One of my buddies who was here getting medical treatment after being hit by an IED was hounded for walking around with no name tag and rank on, and wearing tennis shoes with his uniform. Maybe he didn’t have boots or a uniform because they were cut off him and he was stripped down as he was being medevac’d from our FOB! That is among one of the many reasons why Fobbits are so depised. The word Fobbit comes from mixing hobbit and FOB together. Fobbits are desk jockeys for the most part and never leave the wire, complain about their mocha frappaccino not tasting right, or about not having their favorite type of bread at Subway, and never have any clue about what its like to look for IEDs in the road or even chamber a round in the old-school M-16s they have.

We all know the admin people, the finance people, the postal clerks, the cooks, and gate guards are important, and life would be a lot worse off here if it wasn’t for them. We’d be eating MREs every day, not getting paid, and never get mail from home. So we know they’re important and we value their service. It’s just the Fobbits that complain about how tough their job and life is while deployed that we want to slap around and tell them to shut the hell up.

So now we wait for the rest of our guys to finish training up our replacements and join up with us here so we can all ship out together and call it a day. However, each fallen comrade ceremony that proceeds down the main avenue here with flag-draped caskets is a vivid reminder that though my part in this war is ending for now, it is just beginning for others and will still be dragging on long after my unit and I leave.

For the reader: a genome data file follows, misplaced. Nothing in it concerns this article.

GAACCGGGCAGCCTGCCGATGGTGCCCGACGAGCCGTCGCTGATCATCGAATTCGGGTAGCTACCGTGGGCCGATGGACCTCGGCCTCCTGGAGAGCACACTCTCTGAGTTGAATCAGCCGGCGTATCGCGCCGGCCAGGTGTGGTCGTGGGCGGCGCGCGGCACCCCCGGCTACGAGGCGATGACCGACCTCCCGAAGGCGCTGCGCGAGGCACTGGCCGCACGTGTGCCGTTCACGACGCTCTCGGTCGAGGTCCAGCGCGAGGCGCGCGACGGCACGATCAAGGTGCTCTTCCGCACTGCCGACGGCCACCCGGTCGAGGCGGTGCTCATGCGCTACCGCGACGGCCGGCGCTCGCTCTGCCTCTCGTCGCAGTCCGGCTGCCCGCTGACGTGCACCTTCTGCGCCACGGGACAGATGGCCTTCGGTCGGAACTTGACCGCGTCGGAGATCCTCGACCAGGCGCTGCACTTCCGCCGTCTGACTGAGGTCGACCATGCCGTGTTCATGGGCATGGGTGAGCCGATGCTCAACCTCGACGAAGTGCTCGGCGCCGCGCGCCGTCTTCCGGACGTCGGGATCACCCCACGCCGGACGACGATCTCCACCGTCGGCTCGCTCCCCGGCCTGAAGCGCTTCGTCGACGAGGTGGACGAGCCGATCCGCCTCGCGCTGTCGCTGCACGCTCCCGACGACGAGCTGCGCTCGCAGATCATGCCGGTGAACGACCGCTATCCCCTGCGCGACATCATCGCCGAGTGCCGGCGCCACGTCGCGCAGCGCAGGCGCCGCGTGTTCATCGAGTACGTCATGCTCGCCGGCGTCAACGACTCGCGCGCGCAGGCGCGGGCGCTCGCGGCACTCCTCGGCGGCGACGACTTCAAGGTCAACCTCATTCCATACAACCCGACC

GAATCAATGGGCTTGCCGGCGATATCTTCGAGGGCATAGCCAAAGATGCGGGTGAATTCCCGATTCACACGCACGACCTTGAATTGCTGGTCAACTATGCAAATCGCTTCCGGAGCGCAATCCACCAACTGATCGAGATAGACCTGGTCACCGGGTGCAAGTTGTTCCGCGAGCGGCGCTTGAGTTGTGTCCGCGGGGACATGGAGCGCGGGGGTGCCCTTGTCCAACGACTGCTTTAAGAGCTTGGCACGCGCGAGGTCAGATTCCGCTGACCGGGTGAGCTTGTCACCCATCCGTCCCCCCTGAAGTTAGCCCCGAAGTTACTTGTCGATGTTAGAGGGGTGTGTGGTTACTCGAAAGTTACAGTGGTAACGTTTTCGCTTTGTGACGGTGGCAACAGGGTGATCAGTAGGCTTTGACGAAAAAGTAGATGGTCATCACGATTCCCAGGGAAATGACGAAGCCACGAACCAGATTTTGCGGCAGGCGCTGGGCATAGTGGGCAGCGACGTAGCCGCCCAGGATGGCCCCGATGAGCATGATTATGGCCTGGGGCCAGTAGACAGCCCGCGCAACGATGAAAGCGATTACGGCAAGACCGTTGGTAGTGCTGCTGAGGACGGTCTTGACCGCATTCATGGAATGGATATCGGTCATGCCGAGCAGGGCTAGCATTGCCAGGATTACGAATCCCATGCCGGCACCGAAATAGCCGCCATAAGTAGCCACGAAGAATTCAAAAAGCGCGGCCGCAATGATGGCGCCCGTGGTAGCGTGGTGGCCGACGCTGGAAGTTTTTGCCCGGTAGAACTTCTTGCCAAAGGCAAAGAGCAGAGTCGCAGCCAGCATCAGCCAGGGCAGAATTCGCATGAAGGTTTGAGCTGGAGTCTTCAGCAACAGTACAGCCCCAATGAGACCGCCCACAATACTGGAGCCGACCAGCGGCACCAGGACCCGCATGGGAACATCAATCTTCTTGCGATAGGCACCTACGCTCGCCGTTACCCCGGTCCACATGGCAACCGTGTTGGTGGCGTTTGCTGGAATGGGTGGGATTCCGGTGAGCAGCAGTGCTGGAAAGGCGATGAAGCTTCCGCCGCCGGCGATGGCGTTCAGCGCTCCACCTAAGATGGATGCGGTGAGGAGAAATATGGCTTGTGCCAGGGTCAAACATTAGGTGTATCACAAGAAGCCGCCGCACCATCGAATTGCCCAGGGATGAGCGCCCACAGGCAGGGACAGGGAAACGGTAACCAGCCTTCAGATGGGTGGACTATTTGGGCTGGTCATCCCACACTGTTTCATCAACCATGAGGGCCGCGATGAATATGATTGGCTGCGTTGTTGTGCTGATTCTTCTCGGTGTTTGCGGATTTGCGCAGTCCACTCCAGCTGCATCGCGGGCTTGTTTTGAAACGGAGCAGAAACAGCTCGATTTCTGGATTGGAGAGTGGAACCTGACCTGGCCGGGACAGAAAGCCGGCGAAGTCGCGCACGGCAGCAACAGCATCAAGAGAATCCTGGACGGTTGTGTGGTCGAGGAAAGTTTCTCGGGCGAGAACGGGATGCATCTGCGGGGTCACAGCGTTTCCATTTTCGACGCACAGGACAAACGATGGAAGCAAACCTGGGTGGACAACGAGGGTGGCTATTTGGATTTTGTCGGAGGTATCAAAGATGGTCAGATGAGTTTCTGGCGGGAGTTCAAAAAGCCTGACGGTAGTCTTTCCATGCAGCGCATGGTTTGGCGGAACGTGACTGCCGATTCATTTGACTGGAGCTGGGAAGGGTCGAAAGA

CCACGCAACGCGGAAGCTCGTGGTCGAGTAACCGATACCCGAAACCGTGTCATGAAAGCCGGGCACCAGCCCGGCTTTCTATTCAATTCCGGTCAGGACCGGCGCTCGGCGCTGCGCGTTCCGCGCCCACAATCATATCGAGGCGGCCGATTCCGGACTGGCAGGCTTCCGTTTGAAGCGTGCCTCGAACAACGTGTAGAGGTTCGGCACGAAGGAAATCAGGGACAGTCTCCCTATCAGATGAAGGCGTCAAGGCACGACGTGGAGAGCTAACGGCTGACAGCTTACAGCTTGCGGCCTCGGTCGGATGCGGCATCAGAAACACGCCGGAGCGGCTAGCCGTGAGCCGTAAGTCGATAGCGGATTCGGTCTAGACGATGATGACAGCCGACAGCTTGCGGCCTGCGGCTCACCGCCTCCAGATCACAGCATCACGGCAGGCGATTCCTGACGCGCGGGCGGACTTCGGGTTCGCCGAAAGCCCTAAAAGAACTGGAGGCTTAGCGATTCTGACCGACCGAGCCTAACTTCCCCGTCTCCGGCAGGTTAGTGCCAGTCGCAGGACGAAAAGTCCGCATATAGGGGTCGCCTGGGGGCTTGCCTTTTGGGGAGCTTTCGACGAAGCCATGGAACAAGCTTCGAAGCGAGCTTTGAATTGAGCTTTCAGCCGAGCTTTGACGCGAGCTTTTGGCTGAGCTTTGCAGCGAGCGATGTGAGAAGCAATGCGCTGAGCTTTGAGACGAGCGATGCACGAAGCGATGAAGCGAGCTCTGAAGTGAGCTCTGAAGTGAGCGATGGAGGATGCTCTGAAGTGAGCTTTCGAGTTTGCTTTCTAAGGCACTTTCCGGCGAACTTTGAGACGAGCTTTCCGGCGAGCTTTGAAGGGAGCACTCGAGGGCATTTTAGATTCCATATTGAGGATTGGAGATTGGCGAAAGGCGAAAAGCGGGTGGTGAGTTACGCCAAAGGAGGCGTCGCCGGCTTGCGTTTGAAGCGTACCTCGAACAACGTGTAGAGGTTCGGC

* Editor's note: A Sandbox salute to SPC Beaird, with thanks for his many contributions to this site. Here are links to some of his posts:


A COLD DAY 2-20-08

TIMES ARE CHANGING (with video) 2-5-08

JINGLE CULTURE  (with great photos) 1-29-08

TOWER RANTS 12-19-07

100 DAYS (with video), 12-10-07


SPC Beaird,
Whether we are at the airport or not when you arrive home, we will be welcoming you and your comrades none-the-less -- in spirit if not in person. Thank you for sharing your great posts and photos.